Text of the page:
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SATA 3 Mechanical HDD's

Last response: in Storage
July 11, 2011 11:11:27 AM


I'm currently building a new PC that will need high write speed on the HDD's.

Currently thinking of the storage below.


120Gb SSD SATA3 (exact model I'll decide on later) plugged into a SATA3 port.

Local Storage

3x 2TB SATA3 RAID 0 array.

Now my question is; should i "waste" using three more SATA3 ports on my motherboard with these mechanical HDD's? Surely they wouldn't be able to fully utilise that bandwidth, thus they should sit on my SATA2 ports, regardless of their own interface speed?

Any suggestions welcome.

More about : sata mechanical hdd

a c 279 G Storage
July 11, 2011 1:35:49 PM

Suggestion number one: Backup your data frequently. RAID0 with three drives is more than three times more vulnerable than a single drive, and data recovery from RAID0 is massively difficult.

Suggestion number 2: Just be sure that the three ports that you choose are on the same controller. I recommend the controller that's part of the chipset, not an additional controller like the Marvell that is found outboard on so many Intel-based motherboards. You are right; SATA 2 or SATA 3, you will get the same performance from the drives. Connecting an SATA 3 drive to an SATA 2 port gives you SATA 2 speeds, period.

Have you chosen the motherboard yet?
a c 104 G Storage
July 11, 2011 1:39:49 PM


Building a new rig is always fun.

First of all, the SATA III SSD for your OS is great. If you are looking for speed, you should consider the OCZ Vertex 3 SATA 6gb/s which has speeds of up to 475 MB/s, as noted in a recent comparison article of the most recent SSD's in Maximum PC.

Now, how you set up your secondary RAID 0 array, depends a lot on the MB you choose or are using. Some of the newer ones have 2 additional controllers for SATA 3Gb/s and SATA 6Gb/s. SATA 3Gb/s ports theoretically can handle 2400 Mb/s

RAID 0 Arrays have read and write speeds of x times the number of drives, so 3 drives could push 3 x 150 MB/s or 450 MB/s, possibly more..

So I'd put them on a 6Gb/s controller if one's available on your MB. Many of the secondary controller chips have just 2 ports on the controller, and have software capability of handling RAID 0, RAID 1. Possibly your were considering the addition of a SATA RAID add on card that could handle more than two HDD's
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July 11, 2011 1:47:39 PM

hi & thanks for responding!

i am not worried about data loss, the volumes on this RAID will be huge (4-6TB) but equally they will be very transient, and are deleted usually within 48-72 hours of initial write, a loss will be an annoyance but not a catastrophe.

all essential data sits in a NAS running RAID 1 (but let's not get distracted by my NAS)

anyway, back on topic, I usually stick to Asus hardware - was thinking about the Asus P8Z68-V PRO Intel Z68 for a motherboard, noted that it has 4x6Gb SATA's and 4x3Gb's, ability to support SLI (although i would only take 1 GPU initially)

so the main crux of my question is, do modern HDD's with 6Gb/s interfaces take full advantage of this new speed, or is it a gimick, (would i gimp my speed putting 6gb/s HDD's into 3gb/s mobo interfaces)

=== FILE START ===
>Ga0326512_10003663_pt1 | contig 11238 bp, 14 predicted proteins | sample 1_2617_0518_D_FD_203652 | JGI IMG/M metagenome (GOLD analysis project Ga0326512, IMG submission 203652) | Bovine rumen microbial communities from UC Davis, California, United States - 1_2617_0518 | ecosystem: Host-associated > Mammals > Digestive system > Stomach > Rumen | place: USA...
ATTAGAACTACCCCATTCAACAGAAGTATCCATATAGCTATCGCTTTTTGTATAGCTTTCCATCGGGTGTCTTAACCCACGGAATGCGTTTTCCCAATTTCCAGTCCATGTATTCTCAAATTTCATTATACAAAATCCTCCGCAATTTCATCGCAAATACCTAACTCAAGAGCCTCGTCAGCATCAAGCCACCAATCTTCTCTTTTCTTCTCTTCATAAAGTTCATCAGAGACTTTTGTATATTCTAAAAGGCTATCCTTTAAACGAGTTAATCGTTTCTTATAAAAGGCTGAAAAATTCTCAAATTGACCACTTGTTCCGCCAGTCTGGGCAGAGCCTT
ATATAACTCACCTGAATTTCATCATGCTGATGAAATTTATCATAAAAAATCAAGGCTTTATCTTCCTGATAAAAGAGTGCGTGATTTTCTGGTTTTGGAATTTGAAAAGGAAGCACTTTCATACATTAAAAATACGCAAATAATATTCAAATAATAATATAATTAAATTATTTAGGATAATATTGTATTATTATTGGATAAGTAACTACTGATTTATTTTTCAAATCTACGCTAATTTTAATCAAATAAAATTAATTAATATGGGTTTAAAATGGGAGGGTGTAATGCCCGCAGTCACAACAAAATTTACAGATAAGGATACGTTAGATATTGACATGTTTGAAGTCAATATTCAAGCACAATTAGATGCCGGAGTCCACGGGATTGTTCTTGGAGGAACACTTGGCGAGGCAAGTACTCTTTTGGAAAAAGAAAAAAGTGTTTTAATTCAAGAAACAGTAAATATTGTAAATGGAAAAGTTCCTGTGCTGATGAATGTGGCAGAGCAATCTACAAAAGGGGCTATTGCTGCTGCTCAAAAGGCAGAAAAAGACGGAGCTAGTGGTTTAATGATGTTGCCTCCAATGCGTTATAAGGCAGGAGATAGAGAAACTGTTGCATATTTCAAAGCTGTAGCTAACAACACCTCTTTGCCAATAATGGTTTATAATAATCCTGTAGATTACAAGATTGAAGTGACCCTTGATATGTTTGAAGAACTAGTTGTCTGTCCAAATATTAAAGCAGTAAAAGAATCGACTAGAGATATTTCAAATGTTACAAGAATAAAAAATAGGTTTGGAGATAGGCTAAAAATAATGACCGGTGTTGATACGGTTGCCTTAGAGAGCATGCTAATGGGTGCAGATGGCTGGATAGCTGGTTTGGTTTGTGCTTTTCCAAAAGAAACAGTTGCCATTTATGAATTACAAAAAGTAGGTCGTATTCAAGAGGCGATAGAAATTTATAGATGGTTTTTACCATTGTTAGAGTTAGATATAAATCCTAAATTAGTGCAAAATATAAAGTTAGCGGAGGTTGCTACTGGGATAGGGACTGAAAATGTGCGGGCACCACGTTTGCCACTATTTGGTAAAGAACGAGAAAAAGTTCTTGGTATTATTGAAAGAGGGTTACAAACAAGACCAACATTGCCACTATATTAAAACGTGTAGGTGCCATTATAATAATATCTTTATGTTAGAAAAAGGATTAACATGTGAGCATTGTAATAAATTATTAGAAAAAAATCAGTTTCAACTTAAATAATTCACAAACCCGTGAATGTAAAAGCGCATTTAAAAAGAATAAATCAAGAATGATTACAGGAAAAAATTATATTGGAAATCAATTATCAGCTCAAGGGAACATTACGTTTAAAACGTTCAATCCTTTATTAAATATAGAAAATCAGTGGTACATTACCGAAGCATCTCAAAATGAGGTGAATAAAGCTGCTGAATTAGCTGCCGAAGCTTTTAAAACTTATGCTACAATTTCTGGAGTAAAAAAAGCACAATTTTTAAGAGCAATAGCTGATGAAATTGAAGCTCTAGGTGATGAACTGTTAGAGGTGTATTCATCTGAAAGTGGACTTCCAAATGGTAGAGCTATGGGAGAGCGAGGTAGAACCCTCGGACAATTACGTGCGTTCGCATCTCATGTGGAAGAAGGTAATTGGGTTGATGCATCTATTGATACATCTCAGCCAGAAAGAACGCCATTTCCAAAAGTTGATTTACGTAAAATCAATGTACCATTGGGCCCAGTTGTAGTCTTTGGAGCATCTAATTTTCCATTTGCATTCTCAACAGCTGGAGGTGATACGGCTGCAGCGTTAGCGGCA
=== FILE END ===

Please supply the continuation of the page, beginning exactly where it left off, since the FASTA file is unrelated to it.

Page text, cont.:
thanks for reading!

Best solution

a c 279 G Storage
July 11, 2011 1:55:02 PM

FiL said:

so the main crux of my question is, do modern HDD's with 6Gb/s interfaces take full advantage of this new speed, or is it a gimick, (would i gimp my speed putting 6gb/s HDD's into 3gb/s mobo interfaces)

Not so much a gimmick, as they are ramping up the controllers for when they can use them. No current mechanical HDD can benefit from SATA III over SATA II. But it's probably cheaper to make all SATA III controllers and not have inventory of both types.

So my answer is a resounding "No, they don't."
July 11, 2011 2:21:08 PM

thanks for this, very helpful.

so the only question that remains is;

Is the SATA bandwidth on an interface allocated *per interface* or pooled amoungst ports on a given controller?

as i want to use a RAID 0 array, would using 3 SATAII ports in raid0 give me theoretically 9gb/s bandwidth, or would it be 3gb/s load balenced between the three interfaces?

if the later i can see that I would be contrained by SATAII and should go for the SATAIII, or potentially an external card (as to not constrain the SSD)
a c 279 G Storage
July 11, 2011 3:44:44 PM

It's per interface; don't worry. Theoretically 9 gb/s among the three drives.
a c 415 G Storage
July 11, 2011 4:19:37 PM

FiL said:
so the main crux of my question is, do modern HDD's with 6Gb/s interfaces take full advantage of this new speed, or is it a gimick
It's a gimmick when they print "6 Gbit/sec" in huge letters on the ads and the packaging, but the choice to use the technology is not. The industry as a whole is moving towards SATA-III and the chipsets that support SATA-II are starting to be discontinued. This is exactly what happened when SATA-II was introduced - all SATA devices basically started using the new SATA-II chips even if they didn't require them.

Think of it like your mouse and keyboard: they use a USB 2.0 connection that can run at a theoretical speed of 60MByte/sec. Do they need this? No, they'd function every bit as well over a 1.5MByte/sec USB 1.1 connection. But nobody makes USB 1.1 chipsets any more so we get USB 2.0. In a few years mice and keyboards will probably end up using 500MByte/sec USB 3.0 connections.
July 19, 2011 10:21:02 AM

Best answer selected by FiL.